Frappuccino Sales Are Cooling. Here's How Starbucks Plans to Win Customers Back
To counter the declining Frappuccino sales, Starbucks is tweaking the drink’s promotions.
If Starbucks has an iconic drink, it’s probably the Frappuccino. The sweet, icy coffee confection accounts for 11 cents of every dollar in revenue Starbucks makes. But over the past year that margin has started to melt, with Frappuccino are down 3% so far this year.
Starbucks isn’t sure why its Frappuccino sales have cooled, but it may have to do with Americans turning away from sugary beverages. Soda sales have declined in the U.S. for more than a dozen years amid warnings about obesity and trends, like fitness apps, that promote healthy consumption. A tall Caramel Frappuccino has 300 calories. The venti version has a whopping 510 calories.
“These are oftentimes more indulgent beverages—higher in sugar, higher in calories,” Starbucks CEO Kevin Johnson said during a presentation to investors Tuesday. In 2017, Frappuccino sales rose 4% annually in 2017 and by 17% in 2014.
Johnson’s comments prompted a wave of downgrades from analysts at Morgan Stanley and several other Wall Street investment houses. Starbucks’ stock dropped 3% Wednesday, bringing its share price down 12% so far this year. The S&P 500, by contrast, is up nearly 3%.
To counter the declining Frappuccino sales, Starbucks is tweaking the drink’s promotions. In past years, the coffee chain offered an annual, ten-day-long promotion it called Frappuccino Happy Hour. Now Starbucks is making those Happy Hour promotions not only more frequent, but more targeted to the 15 million consumers who have signed up for its rewards promotions.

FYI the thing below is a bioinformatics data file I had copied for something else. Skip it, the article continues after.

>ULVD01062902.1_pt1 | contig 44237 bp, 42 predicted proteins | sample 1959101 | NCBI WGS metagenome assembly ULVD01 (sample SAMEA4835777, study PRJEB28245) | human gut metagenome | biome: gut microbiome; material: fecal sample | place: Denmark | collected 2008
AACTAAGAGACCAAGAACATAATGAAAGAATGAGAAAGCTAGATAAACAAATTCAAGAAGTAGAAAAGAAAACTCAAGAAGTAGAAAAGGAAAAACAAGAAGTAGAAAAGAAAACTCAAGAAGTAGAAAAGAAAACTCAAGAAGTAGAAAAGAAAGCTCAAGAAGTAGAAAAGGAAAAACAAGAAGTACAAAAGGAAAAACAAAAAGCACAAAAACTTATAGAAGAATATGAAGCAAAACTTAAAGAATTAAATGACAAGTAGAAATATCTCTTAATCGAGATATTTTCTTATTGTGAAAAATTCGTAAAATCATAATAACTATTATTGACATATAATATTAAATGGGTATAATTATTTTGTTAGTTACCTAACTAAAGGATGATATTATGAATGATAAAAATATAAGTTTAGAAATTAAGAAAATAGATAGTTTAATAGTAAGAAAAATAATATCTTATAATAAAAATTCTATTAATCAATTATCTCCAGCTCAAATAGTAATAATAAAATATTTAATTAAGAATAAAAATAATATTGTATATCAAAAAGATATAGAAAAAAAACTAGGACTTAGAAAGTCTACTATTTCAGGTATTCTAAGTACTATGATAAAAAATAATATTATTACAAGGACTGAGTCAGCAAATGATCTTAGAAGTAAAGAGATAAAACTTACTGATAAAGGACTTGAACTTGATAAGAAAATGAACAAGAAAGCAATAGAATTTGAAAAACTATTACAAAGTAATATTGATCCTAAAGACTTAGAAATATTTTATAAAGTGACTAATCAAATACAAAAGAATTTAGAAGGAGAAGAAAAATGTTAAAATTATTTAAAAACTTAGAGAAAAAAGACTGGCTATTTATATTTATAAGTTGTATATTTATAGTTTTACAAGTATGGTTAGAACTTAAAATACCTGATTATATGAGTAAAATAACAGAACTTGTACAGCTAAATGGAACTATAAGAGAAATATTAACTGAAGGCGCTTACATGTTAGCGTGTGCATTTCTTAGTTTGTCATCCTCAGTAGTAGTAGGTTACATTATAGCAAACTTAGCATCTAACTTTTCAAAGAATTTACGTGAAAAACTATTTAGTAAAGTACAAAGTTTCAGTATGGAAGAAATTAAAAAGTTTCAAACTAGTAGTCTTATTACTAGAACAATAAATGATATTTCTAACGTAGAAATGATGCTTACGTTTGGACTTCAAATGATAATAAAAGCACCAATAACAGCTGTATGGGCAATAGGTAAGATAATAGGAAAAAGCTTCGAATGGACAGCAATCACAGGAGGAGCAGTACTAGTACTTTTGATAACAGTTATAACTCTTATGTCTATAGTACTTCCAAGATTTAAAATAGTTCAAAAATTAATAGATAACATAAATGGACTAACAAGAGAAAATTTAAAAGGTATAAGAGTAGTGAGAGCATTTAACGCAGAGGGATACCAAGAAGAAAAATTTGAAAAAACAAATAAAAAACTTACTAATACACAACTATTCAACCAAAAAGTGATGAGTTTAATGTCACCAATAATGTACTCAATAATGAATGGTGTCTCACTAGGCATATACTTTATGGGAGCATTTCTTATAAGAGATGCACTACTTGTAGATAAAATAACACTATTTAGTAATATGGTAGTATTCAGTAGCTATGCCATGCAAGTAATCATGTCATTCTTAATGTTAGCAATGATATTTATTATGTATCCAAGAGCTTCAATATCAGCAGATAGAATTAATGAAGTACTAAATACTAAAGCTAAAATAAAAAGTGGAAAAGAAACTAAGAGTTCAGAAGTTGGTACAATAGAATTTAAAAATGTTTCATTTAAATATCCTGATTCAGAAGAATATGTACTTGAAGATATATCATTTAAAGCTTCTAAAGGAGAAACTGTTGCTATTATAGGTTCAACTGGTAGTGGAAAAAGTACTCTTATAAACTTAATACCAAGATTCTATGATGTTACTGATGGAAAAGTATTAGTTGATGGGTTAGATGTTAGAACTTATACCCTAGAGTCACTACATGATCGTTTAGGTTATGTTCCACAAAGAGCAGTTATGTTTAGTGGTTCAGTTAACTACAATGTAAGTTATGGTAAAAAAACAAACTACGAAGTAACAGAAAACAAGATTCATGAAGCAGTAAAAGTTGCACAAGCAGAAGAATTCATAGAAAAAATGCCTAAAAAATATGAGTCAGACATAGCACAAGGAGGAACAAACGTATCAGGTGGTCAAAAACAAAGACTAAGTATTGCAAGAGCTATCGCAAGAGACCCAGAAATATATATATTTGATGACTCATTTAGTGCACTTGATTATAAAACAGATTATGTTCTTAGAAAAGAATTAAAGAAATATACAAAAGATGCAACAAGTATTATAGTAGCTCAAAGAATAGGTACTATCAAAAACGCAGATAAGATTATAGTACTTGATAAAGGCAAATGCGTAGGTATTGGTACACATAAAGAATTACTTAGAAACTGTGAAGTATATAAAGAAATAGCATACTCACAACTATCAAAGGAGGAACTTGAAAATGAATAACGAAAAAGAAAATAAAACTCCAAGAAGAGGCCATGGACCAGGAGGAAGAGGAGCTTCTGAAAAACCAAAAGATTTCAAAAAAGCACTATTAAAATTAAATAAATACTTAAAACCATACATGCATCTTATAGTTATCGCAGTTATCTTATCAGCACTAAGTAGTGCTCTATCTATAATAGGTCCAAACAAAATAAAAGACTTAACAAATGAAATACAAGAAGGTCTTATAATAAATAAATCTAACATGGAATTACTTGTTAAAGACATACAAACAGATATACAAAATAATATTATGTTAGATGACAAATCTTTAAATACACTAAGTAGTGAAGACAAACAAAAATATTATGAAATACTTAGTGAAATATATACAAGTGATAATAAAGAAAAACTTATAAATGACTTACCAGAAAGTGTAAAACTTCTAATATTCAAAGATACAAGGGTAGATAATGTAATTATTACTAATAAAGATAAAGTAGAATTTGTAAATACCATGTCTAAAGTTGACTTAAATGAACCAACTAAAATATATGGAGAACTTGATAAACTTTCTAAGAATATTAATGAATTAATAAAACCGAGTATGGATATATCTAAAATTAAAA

For instance, Starbucks is following this bad Frappuccino news with a one-day promotion in celebration of the summer solstice. All grande Frappuccinos are 50% off Thursday—but only if Starbucks emails you a code. (Details can be found here.) And that’s just the start, the company says.
“Last year, Happy Hour was a ten-day, one-and-done stunt. What ended up happening is you gave the discount away to everybody,” Matthew Ryan, Starbuck’s chief marketing officer told investors recently.
Now, rather than offering discounts to everyone, Starbucks is using it to sign people up to its rewards program. “We will be able to use this very well-known device we have called Happy Hour to promote a variety of afternoon products across the year,” Ryan said.
So maybe your fitness app may nag you if you consume the hundreds of calories inside an icy Frappucino. But Starbucks wants to counter that with its own prodding—why not indulge during a flash promotion?